Forget the War on Christmas, What About the Theft of Paganism?

I was taught that Emperor Constantine (306-337 AD) was converted to Christianity and was so enamored with this new religion, he made it the State Religion of Rome. This is only partially true. He did make it the state religion, but he never really converted himself. The situation he found himself in was an empire with many different facets. The Pagans were the majority with a multitude of different religious practices, some polytheistic, others tending toward monotheism and then the Christians and Jews.

The Christians and Jews were well organized and therefore wielded some power in their respective districts. The Romans tried desperately over the years to control them within the empire, but that proved very problematic. What Constantine needed was a state religion that organized and mollified as many people as possible.

What he found in Christianity was a zealousness and fervor one might find in a new religion, but it did nothing for the pagans who were inclined to have huge festive parties celebrating such things as the New Sun, acknowledging that in late December, the days started to grow longer. Some pagan sects celebrated the Solstice on or around the date of December 25, and worshiped and venerated idols of carved statues. To completely list these idols is really quite impossible as there were many sects worshiping many idols.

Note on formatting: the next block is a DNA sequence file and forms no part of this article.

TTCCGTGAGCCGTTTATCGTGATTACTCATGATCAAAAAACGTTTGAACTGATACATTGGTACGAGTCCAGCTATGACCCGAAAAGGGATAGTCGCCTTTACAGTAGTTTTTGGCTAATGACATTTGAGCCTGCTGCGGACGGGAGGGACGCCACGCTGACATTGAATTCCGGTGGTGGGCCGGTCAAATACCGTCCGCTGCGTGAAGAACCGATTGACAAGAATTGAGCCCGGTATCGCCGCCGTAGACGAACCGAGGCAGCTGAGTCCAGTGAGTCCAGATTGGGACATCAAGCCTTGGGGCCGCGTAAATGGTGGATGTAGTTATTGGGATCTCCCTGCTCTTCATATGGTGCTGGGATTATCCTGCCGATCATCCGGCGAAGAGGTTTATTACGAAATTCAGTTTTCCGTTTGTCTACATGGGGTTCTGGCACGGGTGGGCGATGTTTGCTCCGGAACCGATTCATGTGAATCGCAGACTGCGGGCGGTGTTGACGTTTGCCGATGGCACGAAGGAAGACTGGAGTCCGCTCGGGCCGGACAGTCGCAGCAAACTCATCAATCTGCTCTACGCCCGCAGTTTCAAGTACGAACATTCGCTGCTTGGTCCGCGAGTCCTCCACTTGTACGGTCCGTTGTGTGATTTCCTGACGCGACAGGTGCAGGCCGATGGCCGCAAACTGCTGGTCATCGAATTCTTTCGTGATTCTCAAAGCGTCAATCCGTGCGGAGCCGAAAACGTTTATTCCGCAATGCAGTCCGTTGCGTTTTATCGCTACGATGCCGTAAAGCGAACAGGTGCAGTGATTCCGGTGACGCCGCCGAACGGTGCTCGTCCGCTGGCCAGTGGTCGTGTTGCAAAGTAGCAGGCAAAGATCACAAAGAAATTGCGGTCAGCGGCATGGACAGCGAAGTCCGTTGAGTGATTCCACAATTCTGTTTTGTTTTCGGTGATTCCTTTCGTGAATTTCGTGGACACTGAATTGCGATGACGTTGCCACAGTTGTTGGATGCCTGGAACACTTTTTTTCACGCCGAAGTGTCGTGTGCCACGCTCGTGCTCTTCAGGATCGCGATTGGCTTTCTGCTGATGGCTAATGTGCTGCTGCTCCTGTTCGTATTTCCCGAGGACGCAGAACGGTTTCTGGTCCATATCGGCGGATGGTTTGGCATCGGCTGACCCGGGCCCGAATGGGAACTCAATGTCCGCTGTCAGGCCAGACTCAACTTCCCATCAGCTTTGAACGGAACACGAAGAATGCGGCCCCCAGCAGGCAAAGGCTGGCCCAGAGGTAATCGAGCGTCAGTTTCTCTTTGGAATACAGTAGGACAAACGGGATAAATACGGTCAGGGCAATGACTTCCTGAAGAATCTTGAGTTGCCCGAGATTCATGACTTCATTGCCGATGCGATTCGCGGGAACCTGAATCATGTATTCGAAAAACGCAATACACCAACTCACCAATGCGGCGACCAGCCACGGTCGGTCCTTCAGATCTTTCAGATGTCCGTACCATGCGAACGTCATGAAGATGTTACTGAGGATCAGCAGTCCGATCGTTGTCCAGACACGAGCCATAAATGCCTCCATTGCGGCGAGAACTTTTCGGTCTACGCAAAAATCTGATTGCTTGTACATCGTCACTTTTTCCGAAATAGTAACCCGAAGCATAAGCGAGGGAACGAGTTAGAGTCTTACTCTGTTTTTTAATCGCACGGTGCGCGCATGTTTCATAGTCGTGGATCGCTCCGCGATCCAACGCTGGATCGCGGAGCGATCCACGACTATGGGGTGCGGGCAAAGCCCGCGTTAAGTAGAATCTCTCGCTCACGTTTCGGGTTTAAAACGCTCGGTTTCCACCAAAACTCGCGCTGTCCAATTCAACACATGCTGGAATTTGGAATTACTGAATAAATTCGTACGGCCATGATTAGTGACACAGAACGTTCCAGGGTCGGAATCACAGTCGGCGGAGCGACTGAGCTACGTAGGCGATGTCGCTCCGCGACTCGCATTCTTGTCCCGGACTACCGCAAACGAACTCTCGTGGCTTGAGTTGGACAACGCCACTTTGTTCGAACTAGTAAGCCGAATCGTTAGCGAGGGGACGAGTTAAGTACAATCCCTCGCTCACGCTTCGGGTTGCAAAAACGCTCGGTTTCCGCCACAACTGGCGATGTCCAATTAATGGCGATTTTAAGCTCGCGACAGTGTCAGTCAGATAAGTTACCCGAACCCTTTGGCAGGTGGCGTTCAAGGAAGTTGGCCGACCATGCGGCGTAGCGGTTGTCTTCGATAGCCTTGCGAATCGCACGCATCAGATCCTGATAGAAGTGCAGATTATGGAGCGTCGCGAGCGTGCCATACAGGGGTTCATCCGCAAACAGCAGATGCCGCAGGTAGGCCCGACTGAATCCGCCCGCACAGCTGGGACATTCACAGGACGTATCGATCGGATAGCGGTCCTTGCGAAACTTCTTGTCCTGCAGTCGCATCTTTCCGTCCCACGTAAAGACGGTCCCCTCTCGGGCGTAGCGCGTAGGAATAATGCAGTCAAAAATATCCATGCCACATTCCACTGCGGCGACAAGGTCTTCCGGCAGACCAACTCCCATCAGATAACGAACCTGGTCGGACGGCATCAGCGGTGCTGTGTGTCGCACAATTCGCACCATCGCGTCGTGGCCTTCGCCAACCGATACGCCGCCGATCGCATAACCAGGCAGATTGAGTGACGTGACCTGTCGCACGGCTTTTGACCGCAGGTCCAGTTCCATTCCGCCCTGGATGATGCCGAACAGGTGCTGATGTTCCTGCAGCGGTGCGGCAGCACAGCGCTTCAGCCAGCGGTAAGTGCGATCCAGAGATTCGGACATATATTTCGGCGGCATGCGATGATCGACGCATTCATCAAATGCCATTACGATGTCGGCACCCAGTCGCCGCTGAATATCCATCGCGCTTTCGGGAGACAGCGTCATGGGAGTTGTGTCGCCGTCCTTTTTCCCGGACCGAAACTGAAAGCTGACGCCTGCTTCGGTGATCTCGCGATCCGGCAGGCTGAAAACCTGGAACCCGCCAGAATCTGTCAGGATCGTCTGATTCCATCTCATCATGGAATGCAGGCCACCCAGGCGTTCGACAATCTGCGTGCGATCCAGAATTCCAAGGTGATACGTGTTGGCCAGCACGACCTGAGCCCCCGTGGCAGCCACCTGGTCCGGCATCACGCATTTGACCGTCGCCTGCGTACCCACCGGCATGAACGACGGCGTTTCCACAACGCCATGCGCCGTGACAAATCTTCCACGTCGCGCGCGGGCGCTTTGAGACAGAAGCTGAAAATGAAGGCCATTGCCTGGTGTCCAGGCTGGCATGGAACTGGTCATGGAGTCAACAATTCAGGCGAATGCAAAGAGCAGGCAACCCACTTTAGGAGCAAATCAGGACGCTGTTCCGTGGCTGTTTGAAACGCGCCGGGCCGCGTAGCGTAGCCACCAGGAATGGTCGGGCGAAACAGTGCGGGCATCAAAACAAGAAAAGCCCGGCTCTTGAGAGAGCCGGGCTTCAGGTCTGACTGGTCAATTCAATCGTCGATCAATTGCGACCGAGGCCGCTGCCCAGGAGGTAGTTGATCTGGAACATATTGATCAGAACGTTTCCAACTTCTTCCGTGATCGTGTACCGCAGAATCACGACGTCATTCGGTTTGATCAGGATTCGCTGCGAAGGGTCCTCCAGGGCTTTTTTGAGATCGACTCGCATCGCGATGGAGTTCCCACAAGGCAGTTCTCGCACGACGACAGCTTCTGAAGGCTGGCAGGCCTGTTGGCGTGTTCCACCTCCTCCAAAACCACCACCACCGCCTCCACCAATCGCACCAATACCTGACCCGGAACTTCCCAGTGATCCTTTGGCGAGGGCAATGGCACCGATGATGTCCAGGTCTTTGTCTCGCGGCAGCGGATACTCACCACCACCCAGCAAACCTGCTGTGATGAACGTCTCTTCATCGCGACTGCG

Through both cunning and force, Constantine befriended the Christians and inspired them to grow a religion that even the pagans would like. What evolved is the Holy Roman Catholic Church, accepted and promoted by the Emperor Himself. The day we now celebrate as Christmas was originally a pagan feast celebrating the coming of the sun, meaning longer, warmer days and a new growing season. This emerging Christian religion adopted the veneration of idols and called them saints, creating inspiring stories of how these saints lived virtuous lives and interceded with God to bring miracles into the lives of common people. Walk into any Catholic church, especially St. Peter’s Basilica in Rome and count the statues to understand how deeply rooted this practice is.

I am not so worried about the war on Christmas. It is for the most part a secular holiday and has almost completely lost the original intent of drawing Pagans to Christianity. I am more worried about Christianity in many cases trying to deny their real roots in Paganism.  I will examine more of these instances in upcoming posts.

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